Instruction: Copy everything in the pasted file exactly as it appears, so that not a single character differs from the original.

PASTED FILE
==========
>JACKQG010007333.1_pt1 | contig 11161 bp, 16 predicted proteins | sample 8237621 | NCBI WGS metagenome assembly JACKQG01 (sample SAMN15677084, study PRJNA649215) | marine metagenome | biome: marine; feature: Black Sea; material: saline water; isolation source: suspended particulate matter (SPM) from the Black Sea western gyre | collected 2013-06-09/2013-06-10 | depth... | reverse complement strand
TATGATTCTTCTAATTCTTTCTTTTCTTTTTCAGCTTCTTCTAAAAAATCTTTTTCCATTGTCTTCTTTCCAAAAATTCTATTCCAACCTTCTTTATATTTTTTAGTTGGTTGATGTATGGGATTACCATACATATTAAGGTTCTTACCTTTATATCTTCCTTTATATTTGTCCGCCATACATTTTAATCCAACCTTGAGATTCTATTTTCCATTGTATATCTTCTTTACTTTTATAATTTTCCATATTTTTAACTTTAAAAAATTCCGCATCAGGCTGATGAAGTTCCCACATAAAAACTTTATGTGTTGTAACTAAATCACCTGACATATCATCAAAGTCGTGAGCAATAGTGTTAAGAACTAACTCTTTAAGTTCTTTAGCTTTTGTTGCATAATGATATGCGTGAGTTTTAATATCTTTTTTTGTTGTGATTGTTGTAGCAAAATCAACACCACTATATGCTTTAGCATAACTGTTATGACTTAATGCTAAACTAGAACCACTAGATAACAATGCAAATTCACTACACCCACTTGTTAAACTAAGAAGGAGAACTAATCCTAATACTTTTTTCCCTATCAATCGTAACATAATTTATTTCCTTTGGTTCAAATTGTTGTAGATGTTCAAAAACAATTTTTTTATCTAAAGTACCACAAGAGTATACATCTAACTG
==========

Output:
>JACKQG010007333.1_pt1 | contig 11161 bp, 16 predicted proteins | sample 8237621 | NCBI WGS metagenome assembly JACKQG01 (sample SAMN15677084, study PRJNA649215) | marine metagenome | biome: marine; feature: Black Sea; material: saline water; isolation source: suspended particulate matter (SPM) from the Black Sea western gyre | collected 2013-06-09/2013-06-10 | depth... | reverse complement strand
TATGATTCTTCTAATTCTTTCTTTTCTTTTTCAGCTTCTTCTAAAAAATCTTTTTCCATTGTCTTCTTTCCAAAAATTCTATTCCAACCTTCTTTATATTTTTTAGTTGGTTGATGTATGGGATTACCATACATATTAAGGTTCTTACCTTTATATCTTCCTTTATATTTGTCCGCCATACATTTTAATCCAACCTTGAGATTCTATTTTCCATTGTATATCTTCTTTACTTTTATAATTTTCCATATTTTTAACTTTAAAAAATTCCGCATCAGGCTGATGAAGTTCCCACATAAAAACTTTATGTGTTGTAACTAAATCACCTGACATATCATCAAAGTCGTGAGCAATAGTGTTAAGAACTAACTCTTTAAGTTCTTTAGCTTTTGTTGCATAATGATATGCGTGAGTTTTAATATCTTTTTTTGTTGTGATTGTTGTAGCAAAATCAACACCACTATATGCTTTAGCATAACTGTTATGACTTAATGCTAAACTAGAACCACTAGATAACAATGCAAATTCACTACACCCACTTGTTAAACTAAGAAGGAGAACTAATCCTAATACTTTTTTCCCTATCAATCGTAACATAATTTATTTCCTTTGGTTCAAATTGTTGTAGATGTTCAAAAACAATTTTTTTATCTAAAGTACCACAAGAGTATACATCTAACTG